Goku is about to enter a new level of power.
If you’re a fan of Dragon Ball Z then you will probably be familiar with its formulaic narrative: a new form (or fusion) is often the answer to an overpowering enemy. There is a brief moment of self-awareness when the movie acknowledges this as it recounts the victories of Goku. This movie delivers us that formula, but with a take that is both fresh and unique. Battle of Gods reignites the franchise. It is an exciting and light-hearted movie, and an unmissable opportunity for the fans.
Beerus the God of Destruction has awoken from his four decadal slumber. After learning of Frieza’s death he travels to Earth in search of an arch-rival prophesised to appear: the legendary Super Saiyan God.
The movie opens with a brief recap of past events, capturing the development of Goku (Sean Schemmel) throughout the series. It is reminiscent of the flashbacks that commonly preceded a Dragon Ball Z episode. The narrator states: “Time after time, new enemies arose, redefining the meaning of strength. Yet Goku always answered the call. He became a Super Saiyan.” Indirectly, the movie tells us the movie is about Goku while foreshadowing a new transformation.
The story begins with the awakening of Beerus, whose presence, as the title implies, bodes destruction on the universe. The Kai’s, essentially the binary opposites of Beerus, are troubled by this, even more so by the idea of him meeting Goku. This is the premise of the movie’s conflict: when an unstoppable force meets an immovable object.
But the naivety of Goku is revealed rather humorously in his nonchalant response to their panicking. The prospect of fighting Beerus excites him.
Unfortunately, for the Kai’s, the temperamental Beerus shares the want for challenge. In fact, it was the reason for his awakening. He seeks to fulfil a prophecy of battling Goku whom he believes to be a god. Beerus is also accompanied by his humorous attendant Whis. The two begin their travels across the universe in search of their god. It is, however, when the two finally meet. Beerus is disappointed to learn, after an easy victory, that the prophecy may have been incorrect about Goku. But he is not done is his mission and assumes Earth may hold the answer he needs.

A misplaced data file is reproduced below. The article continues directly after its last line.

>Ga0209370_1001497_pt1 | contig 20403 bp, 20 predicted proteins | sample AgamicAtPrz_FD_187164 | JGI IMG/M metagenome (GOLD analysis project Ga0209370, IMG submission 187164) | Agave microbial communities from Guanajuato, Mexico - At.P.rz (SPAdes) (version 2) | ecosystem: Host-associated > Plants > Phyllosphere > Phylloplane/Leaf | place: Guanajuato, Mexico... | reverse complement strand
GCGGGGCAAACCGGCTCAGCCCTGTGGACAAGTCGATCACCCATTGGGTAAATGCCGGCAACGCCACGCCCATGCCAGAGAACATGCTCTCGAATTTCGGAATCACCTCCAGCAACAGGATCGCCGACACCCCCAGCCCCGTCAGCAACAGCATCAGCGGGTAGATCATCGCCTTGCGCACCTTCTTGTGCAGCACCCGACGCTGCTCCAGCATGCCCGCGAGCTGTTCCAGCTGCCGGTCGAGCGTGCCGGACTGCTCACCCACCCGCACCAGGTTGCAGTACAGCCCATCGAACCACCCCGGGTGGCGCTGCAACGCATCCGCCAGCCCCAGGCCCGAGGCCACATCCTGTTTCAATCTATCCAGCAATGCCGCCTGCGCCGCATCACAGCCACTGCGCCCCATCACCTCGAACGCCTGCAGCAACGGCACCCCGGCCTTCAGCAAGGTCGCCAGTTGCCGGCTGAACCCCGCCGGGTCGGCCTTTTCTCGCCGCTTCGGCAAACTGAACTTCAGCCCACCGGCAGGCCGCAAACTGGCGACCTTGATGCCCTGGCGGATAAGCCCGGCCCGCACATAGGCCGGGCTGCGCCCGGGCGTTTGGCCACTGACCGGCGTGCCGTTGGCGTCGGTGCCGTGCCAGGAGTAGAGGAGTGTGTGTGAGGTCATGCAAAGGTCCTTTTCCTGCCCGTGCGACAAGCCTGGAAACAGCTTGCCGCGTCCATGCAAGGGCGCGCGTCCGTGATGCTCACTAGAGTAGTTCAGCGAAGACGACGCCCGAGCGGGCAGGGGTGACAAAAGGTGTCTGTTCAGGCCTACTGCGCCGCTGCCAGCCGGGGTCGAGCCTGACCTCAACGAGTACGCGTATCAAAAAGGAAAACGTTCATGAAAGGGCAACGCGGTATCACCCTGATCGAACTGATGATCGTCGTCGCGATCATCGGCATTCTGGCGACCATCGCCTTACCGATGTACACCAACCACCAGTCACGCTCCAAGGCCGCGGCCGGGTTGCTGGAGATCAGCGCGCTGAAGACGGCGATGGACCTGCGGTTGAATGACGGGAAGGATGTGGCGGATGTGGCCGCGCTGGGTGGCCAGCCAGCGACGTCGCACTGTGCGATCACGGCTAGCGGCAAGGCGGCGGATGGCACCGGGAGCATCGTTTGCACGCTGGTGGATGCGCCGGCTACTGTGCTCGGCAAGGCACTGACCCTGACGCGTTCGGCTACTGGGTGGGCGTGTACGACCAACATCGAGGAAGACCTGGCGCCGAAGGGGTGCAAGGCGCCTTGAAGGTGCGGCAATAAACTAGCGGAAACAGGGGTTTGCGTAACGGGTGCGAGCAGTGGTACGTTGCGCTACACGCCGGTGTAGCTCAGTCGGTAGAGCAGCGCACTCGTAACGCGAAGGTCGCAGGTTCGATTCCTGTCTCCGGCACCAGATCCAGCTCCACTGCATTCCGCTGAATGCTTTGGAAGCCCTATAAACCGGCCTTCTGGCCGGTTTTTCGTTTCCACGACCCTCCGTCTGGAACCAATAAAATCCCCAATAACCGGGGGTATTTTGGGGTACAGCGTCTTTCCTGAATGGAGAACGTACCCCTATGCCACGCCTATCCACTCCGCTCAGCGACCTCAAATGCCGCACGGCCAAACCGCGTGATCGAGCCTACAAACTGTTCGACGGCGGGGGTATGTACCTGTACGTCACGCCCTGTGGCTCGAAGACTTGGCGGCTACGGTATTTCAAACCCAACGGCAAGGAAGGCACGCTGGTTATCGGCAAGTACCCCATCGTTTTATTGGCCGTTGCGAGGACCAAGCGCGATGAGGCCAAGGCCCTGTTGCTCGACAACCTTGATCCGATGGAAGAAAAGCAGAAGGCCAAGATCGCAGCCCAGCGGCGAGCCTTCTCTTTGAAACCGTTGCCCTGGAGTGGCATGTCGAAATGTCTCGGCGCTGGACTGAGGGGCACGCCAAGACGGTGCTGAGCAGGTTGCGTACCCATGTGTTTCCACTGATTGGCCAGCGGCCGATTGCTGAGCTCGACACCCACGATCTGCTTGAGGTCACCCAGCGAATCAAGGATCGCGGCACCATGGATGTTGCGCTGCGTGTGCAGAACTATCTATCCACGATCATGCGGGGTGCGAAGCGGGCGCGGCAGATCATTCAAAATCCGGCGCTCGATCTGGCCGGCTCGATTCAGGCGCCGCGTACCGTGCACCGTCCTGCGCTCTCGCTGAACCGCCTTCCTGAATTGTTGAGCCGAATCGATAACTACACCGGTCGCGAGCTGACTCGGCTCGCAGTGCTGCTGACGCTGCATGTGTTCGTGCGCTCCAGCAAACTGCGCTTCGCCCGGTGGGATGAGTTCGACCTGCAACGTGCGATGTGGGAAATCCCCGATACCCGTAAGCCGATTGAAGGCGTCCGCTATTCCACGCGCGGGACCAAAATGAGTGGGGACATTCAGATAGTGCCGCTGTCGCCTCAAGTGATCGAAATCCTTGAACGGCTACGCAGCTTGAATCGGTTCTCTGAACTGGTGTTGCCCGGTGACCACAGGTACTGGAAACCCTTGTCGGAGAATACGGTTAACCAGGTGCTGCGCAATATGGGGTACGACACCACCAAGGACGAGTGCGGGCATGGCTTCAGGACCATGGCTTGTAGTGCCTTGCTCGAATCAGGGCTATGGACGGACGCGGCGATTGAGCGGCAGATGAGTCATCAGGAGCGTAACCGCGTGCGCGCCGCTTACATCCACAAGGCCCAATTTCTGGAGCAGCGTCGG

Though the movie is over 140 minutes, the time didn’t feel wasted. The same can’t be said for the characters. There are characters I felt deserved a bigger role. An example would be the Supreme Kai’s. Despite their significance to the mythos, they only have a few scenes which is only used to deliver a small piece of exposition and push the story a little. It seems like their potential is wasted. There is a scene where the characters learn the origin of the Super Saiyan God. I would have preferred this information to have come from them.
There is a minor arc with Emperor Pilaf and gang who are up to no good again. Though they provide comedic value to the story, they don’t offer much else besides a piece of exposition which could have been delivered through any of the main characters. Instead its delivery is contrived for plot convenience. Their presence in the film seems unnecessary.
The character of Whis is also underdeveloped, even more so than Beerus. He spends most his time satisfying his appetite alongside Beerus. Whereas Beerus at least undergoes some form of development. Whis remains in stasis. This is a waste of his potential considering his importance to the story. The same can be said for Beerus who spends a large portion of the film inactive.
The film does utilise humour to good effect. Character personalities are often exaggerated for laughs producing many wacky and slapstick moments. This includes falling over, anguished and prolonged screaming, slaps and flamboyant stances. Maser Roshi’s pervert gimmick will never tire. There is also humour between Beerus and Whis as they often antagonist and goad each other.
To present the antagonist in such a comedic light contributes to the reinventing of the Dragon Ball formula. Beerus is different from previous villains. Dangerous? Yes, he’s essentially a time bomb ready to destroy a galaxy or two for the most frivolous reason. But he isn’t characterised as an evil monster bent on revenge or world domination. The movie even acknowledges this. He’s a necessity.
The plot is fairly simple and almost entirely character-driven. The formula used on Goku is also echoed in Vegeta, keeping their rivalry alive. But its execution is rather inconsistent with the mythos and comes across as a plot device.
The fight scenes were enjoyable particularly the final battle between Goku and Beerus. Goku’s transformation into a Super Saiyan while the song Hero by Flow played was the easily the spotlight scene. Sean really gave us a brilliant performance, capturing Goku’s innocence and righteous anger.
Overall I have good esteem for this movie and I think it would be an exciting addition to one’s collection.